Panic is not a good state of mind for making decisions, but the grim economic news of recent months means itís about the only one Washington policymakers can achieve.

Alarmed by fears the economy may be going from recession to depression, the incoming administration and its Democratic allies in Congress, not to mention some Republicans, are determined to pass a big fiscal stimulus package in the hope of reversing the slide.

What they neglect to consider is no one knows how effective it would be. ... Past attempts at stimulating the economy through spending and tax changes have had mixed results.

So the real question is: When the effects of fiscal stimulus are not clear, what should be done?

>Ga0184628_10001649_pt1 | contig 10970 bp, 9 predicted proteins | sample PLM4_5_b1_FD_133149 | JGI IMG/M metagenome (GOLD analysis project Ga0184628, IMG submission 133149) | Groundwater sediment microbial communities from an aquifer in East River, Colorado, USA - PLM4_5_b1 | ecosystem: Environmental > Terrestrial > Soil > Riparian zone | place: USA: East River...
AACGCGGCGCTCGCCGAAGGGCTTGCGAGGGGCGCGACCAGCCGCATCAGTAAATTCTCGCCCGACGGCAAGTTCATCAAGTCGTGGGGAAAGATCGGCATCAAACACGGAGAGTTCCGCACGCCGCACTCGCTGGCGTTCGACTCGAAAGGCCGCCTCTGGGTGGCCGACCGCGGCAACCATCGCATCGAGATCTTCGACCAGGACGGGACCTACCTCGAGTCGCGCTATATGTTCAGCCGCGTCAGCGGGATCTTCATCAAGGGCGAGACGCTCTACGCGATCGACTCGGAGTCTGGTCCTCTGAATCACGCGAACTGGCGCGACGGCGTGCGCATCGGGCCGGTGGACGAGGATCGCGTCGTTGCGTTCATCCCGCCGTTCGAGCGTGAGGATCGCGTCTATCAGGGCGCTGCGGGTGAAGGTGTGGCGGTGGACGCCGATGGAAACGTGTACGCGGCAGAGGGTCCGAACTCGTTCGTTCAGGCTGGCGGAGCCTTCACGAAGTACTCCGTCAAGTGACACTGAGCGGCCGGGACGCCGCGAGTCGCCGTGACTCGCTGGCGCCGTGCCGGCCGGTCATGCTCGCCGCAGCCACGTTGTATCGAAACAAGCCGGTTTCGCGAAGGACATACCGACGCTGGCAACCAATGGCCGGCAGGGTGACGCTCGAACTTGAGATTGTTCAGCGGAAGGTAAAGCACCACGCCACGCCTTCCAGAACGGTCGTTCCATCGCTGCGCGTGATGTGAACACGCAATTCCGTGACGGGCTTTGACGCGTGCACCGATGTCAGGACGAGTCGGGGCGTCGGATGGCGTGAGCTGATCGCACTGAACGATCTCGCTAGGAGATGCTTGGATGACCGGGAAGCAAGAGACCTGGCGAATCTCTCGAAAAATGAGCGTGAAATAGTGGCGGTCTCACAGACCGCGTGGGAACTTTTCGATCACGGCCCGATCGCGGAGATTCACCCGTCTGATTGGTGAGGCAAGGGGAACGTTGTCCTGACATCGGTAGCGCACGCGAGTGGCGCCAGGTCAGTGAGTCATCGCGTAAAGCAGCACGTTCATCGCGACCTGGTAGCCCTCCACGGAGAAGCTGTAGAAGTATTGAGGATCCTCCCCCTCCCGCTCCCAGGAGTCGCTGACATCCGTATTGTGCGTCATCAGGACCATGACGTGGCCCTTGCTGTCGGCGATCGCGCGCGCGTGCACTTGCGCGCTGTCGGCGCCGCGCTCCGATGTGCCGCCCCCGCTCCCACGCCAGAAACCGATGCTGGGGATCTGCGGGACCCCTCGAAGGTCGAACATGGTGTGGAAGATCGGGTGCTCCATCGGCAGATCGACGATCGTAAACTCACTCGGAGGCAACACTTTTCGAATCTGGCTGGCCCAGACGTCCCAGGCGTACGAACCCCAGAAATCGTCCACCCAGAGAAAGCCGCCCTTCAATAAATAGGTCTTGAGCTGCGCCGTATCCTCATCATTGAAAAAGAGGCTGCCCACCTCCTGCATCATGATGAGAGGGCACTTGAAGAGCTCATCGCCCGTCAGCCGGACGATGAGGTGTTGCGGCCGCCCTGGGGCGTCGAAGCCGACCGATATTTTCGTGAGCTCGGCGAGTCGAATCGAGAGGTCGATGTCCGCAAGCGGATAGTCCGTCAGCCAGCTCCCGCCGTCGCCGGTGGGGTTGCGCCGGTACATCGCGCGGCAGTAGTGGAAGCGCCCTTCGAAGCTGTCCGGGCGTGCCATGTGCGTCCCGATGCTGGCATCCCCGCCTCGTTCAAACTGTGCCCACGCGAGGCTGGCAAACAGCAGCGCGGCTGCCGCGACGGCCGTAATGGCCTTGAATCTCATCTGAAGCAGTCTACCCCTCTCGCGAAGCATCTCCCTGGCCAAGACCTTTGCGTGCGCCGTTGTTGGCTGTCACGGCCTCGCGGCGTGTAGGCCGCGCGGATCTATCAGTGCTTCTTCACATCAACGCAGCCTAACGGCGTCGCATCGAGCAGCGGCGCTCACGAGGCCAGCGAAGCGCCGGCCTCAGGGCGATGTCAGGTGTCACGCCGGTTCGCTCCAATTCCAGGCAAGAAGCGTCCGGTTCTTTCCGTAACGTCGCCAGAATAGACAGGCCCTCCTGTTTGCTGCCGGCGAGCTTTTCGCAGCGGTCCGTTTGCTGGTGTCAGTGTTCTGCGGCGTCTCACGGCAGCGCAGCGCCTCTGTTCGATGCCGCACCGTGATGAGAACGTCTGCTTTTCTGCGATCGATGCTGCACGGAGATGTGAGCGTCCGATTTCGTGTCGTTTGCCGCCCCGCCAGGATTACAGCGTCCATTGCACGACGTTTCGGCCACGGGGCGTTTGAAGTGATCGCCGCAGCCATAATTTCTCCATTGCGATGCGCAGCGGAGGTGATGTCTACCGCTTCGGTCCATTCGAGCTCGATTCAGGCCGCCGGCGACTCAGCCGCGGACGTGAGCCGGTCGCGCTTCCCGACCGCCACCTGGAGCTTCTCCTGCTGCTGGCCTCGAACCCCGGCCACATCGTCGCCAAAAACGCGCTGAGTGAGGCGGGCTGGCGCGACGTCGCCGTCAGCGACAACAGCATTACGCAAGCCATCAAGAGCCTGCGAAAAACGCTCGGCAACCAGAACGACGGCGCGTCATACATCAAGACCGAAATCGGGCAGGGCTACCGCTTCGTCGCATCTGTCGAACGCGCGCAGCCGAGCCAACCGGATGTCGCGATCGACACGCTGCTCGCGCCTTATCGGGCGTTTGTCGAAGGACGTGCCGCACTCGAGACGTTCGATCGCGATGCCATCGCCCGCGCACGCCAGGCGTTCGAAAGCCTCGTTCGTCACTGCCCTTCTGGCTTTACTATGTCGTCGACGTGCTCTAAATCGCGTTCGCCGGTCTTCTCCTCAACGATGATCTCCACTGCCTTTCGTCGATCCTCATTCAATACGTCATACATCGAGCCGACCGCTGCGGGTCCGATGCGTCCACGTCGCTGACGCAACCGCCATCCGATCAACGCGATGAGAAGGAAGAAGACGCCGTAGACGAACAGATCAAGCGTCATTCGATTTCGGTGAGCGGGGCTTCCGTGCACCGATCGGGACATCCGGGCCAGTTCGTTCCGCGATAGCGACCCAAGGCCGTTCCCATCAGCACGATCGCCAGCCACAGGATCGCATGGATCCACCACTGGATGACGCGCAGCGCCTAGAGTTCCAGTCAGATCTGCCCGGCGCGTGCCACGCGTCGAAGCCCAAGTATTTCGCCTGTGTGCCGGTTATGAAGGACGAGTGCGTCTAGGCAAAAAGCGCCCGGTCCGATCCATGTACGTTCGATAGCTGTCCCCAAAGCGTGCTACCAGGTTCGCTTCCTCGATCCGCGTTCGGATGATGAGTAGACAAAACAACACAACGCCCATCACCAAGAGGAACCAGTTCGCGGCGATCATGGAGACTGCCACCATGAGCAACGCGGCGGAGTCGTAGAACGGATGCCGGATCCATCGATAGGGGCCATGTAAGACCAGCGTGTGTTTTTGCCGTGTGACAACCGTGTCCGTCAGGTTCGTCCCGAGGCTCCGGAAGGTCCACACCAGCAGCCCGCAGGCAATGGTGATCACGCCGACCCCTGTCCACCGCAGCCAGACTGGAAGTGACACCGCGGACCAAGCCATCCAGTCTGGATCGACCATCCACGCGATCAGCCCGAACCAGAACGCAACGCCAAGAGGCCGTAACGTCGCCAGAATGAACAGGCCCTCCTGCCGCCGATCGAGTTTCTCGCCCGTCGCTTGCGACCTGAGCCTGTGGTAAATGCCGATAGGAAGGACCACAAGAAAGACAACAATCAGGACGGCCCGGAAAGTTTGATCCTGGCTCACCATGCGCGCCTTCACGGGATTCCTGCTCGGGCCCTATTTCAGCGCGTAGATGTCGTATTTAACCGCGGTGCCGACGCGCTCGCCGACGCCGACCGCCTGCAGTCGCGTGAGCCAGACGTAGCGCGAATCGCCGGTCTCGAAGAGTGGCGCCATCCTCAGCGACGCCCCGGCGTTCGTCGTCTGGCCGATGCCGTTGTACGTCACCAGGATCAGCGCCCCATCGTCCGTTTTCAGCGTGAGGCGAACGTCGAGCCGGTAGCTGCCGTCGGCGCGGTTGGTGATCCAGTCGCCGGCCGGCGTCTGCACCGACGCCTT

One school says the risk of inaction now is so grave any halfway plausible preventive has to be tried.

Given the inclinations of President Barack Obama, that approach is likely to prevail over the view that we find more persuasive that what is most needed now is patience for the steps taken by the Federal Reserve to pay off.

A stimulus will require massive federal borrowing, and there has been little discussion about the economic impact of that borrowing. ...

As with spending increases, the focus should be on tax cuts that hold some hope of stimulating short-run growth while promising more certain benefits in the long run.

With that approach, policymakers and, equally important, taxpayers will be less likely to look back with regret.

ó Chicago Tribune